Risk for interspecies transmission of zoonotic pathogens during poultry processing and pork production in Peru: A qualitative study

A. M. Carnero, K. Kitayama, D. A. Diaz, M. Garvich, N. Angulo, V. A. Cama, R. H. Gilman, A. M. Bayer

Research output: Contribution to journalArticlepeer-review

3 Scopus citations


Interspecies transmission of pathogens is an unfrequent but naturally occurring event and human activities may favour opportunities not previously reported. Reassortment of zoonotic pathogens like influenza A virus can result from these activities. Recently, swine and birds have played a central role as “mixing vessels” for epidemic and pandemic events related to strains like H1N1 and H5N1. Unsafe practices in poultry markets and swine farms can lead to interspecies transmission, favouring the emergence of novel strains. Thus, understanding practices that lead to interspecies interactions is crucial. This qualitative study aimed to evaluate poultry processing practices in formal and informal markets and the use of leftovers by swine farmers in three Peruvian cities: Lima (capital), Tumbes (coastal) and Tarapoto (jungle). We conducted 80 direct observations at formal and informal markets and interviewed 15 swine farmers. Processors slaughter and pluck chickens and vendors and/or processors eviscerate chickens. Food safety and hygiene practices were suboptimal or absent, although some heterogeneity was observed between cities and chicken vendors versus processors. Both vendors (76%) and processors (100%) sold the chicken viscera leftovers to swine farmers, representing the main source of chicken viscera for swine farms (53%). Swine farmers fed the chicken viscera to their swine. Chicken viscera cooking times varied widely and were insufficient in some cases. Non-abattoired poultry leads to the sale of poultry leftovers to small-scale swine farms, resulting in indirect but frequent interspecies contacts that can lead to interspecies transmission of bacterial pathogens or the reassortment of influenza A viruses. These interactions are exacerbated by suboptimal safety and hygiene conditions. People involved in these activities constitute an at-risk population who could play a central role in preventing the transmission of pathogens between species. Educational interventions on hygiene and food safety practices will be important for reducing the risk of interspecies influenza transmission.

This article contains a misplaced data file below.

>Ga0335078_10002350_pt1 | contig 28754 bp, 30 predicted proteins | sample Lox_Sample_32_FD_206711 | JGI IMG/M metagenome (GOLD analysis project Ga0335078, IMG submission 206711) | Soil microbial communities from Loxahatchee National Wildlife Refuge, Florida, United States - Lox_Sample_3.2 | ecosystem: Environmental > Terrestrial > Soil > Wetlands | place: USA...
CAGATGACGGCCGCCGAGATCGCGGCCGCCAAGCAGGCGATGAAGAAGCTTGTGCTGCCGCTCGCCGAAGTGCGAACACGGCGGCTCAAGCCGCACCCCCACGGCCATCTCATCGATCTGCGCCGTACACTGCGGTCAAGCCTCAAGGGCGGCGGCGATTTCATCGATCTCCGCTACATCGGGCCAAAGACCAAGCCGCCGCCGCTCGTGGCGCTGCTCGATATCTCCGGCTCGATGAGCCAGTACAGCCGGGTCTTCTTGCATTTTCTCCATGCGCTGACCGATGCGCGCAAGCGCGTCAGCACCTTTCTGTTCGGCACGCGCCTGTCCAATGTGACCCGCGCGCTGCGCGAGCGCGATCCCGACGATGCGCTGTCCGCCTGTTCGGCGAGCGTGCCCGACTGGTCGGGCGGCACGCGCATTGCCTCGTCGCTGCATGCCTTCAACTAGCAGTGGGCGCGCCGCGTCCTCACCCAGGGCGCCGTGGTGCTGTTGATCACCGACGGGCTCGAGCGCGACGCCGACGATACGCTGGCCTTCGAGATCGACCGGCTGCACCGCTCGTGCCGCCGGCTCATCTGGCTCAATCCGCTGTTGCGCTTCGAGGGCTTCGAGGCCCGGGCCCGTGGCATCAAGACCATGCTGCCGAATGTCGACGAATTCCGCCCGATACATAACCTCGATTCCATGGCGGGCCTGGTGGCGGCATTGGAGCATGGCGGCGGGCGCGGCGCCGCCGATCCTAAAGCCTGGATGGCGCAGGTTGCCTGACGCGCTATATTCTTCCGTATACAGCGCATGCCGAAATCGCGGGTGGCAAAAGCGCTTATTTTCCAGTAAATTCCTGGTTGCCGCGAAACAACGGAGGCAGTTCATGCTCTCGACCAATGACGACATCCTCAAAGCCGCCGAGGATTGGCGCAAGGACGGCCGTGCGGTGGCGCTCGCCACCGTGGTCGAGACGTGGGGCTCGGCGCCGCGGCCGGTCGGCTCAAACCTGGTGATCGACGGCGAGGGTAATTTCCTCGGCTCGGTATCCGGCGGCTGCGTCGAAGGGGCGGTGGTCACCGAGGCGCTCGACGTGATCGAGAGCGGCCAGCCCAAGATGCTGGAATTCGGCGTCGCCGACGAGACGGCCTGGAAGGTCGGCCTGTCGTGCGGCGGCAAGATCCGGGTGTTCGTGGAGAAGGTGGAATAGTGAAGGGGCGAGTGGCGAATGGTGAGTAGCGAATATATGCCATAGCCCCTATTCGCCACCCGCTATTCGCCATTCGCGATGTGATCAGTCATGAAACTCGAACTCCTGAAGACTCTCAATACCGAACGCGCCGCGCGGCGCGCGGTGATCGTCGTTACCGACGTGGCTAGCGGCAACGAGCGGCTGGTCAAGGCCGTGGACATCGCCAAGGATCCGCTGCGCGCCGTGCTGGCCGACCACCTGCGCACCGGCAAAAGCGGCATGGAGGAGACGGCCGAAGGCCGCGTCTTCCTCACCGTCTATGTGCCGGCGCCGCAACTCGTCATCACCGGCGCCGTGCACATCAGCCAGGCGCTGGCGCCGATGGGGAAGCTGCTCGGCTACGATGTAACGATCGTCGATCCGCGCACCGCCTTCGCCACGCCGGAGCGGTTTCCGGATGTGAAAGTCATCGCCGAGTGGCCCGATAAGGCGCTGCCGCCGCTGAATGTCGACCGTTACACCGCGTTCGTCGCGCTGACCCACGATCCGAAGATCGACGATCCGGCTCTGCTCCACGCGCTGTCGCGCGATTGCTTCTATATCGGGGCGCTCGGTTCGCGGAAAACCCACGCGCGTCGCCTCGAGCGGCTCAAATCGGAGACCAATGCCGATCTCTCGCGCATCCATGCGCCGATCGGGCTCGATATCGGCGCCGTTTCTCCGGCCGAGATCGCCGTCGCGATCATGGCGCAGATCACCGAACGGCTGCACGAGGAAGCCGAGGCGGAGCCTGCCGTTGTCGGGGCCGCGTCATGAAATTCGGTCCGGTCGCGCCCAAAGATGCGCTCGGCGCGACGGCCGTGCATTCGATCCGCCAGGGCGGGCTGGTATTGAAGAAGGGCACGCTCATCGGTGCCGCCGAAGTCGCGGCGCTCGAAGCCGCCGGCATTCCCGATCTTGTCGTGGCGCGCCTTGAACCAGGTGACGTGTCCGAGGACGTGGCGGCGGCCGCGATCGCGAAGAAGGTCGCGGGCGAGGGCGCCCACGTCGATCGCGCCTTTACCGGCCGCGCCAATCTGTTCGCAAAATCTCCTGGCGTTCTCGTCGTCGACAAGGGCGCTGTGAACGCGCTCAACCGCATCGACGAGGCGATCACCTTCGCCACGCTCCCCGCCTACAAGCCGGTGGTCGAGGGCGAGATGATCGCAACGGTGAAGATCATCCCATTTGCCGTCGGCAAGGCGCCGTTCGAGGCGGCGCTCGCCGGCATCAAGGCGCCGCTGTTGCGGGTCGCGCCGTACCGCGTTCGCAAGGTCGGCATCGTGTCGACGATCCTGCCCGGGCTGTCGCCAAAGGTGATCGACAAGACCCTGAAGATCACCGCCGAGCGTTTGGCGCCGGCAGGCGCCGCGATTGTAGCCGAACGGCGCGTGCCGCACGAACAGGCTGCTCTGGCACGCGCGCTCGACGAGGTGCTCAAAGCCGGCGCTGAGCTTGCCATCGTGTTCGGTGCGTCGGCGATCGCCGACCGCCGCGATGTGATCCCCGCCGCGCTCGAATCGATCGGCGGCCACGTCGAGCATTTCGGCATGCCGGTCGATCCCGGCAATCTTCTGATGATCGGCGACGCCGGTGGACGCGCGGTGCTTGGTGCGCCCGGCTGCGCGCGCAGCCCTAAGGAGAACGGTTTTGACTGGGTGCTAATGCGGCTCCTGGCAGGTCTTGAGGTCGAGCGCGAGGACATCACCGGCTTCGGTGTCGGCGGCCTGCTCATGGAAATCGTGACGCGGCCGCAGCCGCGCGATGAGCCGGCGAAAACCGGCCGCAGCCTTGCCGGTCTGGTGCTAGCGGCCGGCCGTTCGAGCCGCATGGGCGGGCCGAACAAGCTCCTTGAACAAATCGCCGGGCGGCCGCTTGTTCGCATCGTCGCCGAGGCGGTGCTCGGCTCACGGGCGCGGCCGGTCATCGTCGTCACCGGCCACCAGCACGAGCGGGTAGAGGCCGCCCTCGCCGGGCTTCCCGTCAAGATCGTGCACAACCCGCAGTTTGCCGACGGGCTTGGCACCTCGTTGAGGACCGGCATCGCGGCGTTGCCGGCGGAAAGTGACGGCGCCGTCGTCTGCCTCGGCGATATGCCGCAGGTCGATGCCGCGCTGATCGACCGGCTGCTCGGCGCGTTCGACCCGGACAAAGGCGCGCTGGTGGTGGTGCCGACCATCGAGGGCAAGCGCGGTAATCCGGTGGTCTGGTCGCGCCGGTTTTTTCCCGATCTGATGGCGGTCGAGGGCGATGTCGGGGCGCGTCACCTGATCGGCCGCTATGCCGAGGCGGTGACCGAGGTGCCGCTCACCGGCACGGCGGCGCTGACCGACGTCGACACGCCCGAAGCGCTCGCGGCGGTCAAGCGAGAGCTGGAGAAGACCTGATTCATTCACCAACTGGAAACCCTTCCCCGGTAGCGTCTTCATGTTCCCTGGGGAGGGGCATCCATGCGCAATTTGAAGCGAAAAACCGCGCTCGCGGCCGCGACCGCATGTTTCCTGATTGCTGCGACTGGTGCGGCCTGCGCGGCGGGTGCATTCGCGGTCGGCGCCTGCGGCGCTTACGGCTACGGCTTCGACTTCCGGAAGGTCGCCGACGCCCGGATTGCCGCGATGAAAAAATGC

Original languageEnglish (US)
Pages (from-to)528-539
Number of pages12
JournalZoonoses and Public Health
Issue number5
StatePublished - Aug 2018


  • food safety
  • influenza A virus
  • occupational exposure
  • poultry
  • swine
  • zoonosis

ASJC Scopus subject areas

  • Epidemiology
  • General Immunology and Microbiology
  • General Veterinary
  • Public Health, Environmental and Occupational Health
  • Infectious Diseases


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